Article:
-made of iron edge 10, with a hole in the floor so you can clean

Za’tari Refugee Camp Part 2
As I embark on my second journey to the Za’tari refugee camp (at the Syria/Jordan border), much has changed. After talking to the refugees last fall I have a new sense of clarity of what the refugees need. After three months of sharing in the refugees struggles they asked for two things: (1) better housing and (2) to share their stories with the world.
Objective of our trip: meet the refugees two greatest needs.
(1) Today we launch our fundraising campaign for prefabricated housing units which we ourselves will deliver to the most vulnerable refugees in Za’tari. 
 (2) I have assembled a dedicated team of young humanitarians/journalists to ensure that the refugees voices are heard. Our team consists of:
Deric Mendes, the creator of BoldTypeMag.com, is a veteran journalist and photographer. With his expertise, he will help our team humanize the conflict and bring new life to the refugees’ testimonies through blogs, articles, and photography. 
Melissa Diamond, is a humanitarian and founder of A Global Voice for Autism. In the refugee camp she will tackle the mental health issues that refugees are coping with as a result of the Syrian war.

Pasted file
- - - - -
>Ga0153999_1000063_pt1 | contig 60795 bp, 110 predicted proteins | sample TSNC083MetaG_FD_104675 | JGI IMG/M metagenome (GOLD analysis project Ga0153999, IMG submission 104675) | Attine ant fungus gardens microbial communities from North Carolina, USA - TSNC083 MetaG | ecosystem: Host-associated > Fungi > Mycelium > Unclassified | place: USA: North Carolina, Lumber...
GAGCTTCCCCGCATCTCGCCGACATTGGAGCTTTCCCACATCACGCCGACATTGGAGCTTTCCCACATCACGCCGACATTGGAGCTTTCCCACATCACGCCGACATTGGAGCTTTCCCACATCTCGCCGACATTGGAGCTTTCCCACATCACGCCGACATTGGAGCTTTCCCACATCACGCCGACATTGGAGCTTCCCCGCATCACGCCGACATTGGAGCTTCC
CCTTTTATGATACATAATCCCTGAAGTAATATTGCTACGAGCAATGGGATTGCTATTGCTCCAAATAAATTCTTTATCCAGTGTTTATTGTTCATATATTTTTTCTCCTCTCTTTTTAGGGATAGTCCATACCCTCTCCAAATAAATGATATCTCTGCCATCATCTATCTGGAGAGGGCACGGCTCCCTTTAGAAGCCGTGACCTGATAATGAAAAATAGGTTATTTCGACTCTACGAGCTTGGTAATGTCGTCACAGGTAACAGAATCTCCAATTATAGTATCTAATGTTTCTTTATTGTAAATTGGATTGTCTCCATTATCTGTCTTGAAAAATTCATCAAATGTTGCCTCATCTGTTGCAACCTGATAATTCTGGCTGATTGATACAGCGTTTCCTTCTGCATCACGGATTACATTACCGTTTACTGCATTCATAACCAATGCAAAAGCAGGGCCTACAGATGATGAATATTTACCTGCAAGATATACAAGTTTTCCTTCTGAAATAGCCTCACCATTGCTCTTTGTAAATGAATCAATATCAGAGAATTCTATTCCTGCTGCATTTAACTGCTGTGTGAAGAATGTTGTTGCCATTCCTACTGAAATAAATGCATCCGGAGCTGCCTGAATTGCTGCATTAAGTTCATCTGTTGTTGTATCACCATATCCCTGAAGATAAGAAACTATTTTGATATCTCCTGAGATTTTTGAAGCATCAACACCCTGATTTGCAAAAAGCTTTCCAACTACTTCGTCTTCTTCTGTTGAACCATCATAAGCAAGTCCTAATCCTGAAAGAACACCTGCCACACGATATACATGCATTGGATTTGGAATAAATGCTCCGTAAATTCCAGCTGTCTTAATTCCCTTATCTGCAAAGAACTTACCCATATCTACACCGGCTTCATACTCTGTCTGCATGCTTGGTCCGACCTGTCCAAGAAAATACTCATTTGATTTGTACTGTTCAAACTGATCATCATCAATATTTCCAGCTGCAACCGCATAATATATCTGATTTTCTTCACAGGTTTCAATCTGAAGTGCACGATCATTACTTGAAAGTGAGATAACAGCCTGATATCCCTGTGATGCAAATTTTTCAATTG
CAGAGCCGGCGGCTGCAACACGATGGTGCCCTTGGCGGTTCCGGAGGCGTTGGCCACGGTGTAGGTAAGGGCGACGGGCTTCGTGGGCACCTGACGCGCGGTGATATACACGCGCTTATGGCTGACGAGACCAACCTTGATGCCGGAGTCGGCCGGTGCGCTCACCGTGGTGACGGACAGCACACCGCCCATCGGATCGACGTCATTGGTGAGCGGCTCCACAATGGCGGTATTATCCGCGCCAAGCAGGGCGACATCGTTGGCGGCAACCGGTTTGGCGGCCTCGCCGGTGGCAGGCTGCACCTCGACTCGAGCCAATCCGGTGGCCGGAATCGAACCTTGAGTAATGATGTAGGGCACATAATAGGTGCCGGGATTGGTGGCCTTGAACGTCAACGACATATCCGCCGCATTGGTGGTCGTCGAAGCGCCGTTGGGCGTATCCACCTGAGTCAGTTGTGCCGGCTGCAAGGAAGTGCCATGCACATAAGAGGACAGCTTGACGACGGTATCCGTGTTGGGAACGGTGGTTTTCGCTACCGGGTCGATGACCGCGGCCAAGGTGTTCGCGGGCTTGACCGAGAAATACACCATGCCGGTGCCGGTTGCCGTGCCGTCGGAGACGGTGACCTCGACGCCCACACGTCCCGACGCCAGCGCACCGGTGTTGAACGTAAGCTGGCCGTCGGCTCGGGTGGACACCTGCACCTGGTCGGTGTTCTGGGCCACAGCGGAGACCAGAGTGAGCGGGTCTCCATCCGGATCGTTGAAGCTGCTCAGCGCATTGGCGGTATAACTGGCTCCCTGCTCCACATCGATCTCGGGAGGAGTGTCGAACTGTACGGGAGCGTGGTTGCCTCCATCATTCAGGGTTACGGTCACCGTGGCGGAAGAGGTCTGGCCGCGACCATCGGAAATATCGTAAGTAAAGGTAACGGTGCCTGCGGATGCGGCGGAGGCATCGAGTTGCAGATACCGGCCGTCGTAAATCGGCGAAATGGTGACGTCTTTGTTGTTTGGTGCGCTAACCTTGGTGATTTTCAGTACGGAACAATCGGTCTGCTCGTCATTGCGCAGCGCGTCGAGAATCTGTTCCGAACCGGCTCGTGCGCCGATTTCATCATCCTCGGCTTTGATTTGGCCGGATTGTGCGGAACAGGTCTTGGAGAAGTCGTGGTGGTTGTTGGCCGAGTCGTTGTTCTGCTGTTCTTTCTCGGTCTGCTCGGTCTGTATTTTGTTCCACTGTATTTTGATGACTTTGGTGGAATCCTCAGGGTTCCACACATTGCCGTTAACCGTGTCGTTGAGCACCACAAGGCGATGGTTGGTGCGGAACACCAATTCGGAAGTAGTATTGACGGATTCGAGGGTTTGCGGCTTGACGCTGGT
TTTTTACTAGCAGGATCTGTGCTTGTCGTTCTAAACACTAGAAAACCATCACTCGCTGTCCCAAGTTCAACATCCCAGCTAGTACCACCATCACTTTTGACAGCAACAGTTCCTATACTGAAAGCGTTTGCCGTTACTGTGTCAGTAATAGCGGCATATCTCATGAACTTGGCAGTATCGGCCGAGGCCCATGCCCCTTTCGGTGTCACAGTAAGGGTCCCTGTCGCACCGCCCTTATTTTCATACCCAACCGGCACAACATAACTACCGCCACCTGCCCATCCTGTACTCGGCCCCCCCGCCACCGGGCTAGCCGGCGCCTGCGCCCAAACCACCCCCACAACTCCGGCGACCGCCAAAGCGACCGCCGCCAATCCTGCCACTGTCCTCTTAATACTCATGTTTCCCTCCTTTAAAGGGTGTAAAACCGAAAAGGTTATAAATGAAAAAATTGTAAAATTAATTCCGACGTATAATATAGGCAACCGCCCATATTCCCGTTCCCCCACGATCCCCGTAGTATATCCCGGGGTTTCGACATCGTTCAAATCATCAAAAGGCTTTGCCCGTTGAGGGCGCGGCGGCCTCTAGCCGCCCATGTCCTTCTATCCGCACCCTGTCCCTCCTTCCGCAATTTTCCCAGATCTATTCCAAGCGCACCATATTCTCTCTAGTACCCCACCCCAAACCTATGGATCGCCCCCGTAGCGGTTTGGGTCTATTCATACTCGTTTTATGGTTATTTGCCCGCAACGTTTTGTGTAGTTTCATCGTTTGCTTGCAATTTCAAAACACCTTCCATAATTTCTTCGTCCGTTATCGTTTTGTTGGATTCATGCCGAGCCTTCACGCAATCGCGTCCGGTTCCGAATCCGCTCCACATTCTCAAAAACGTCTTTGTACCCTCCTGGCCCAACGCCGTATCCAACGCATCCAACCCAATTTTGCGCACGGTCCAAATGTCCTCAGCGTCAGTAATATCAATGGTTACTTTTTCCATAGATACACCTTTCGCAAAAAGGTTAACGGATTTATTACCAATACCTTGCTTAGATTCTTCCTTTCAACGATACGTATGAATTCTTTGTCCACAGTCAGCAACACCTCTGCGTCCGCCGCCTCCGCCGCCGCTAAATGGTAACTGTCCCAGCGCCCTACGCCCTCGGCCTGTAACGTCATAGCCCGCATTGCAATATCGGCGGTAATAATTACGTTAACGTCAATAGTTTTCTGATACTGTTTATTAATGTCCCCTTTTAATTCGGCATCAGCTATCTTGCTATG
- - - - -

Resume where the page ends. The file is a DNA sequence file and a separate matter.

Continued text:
Stay tuned for updates as we travel, tell stories, and deliver aid in an effort to alleviate some of the suffering our Syrian brothers and sisters are enduring.
All the best,
Jordan Hattar

Za’tari Refugee Camp Part 2

As I embark on my second journey to the Za’tari refugee camp (at the Syria/Jordan border), much has changed. After talking to the refugees last fall I have a new sense of clarity of what the refugees need. After three months of sharing in the refugees struggles they asked for two things: (1) better housing and (2) to share their stories with the world.

Objective of our trip: meet the refugees two greatest needs.

(1) Today we launch our fundraising campaign for prefabricated housing units which we ourselves will deliver to the most vulnerable refugees in Za’tari.

 (2) I have assembled a dedicated team of young humanitarians/journalists to ensure that the refugees voices are heard. Our team consists of:

Deric Mendes, the creator of BoldTypeMag.com, is a veteran journalist and photographer. With his expertise, he will help our team humanize the conflict and bring new life to the refugees’ testimonies through blogs, articles, and photography.

Melissa Diamond, is a humanitarian and founder of A Global Voice for Autism. In the refugee camp she will tackle the mental health issues that refugees are coping with as a result of the Syrian war.

Stay tuned for updates as we travel, tell stories, and deliver aid in an effort to alleviate some of the suffering our Syrian brothers and sisters are enduring.

All the best,

Jordan Hattar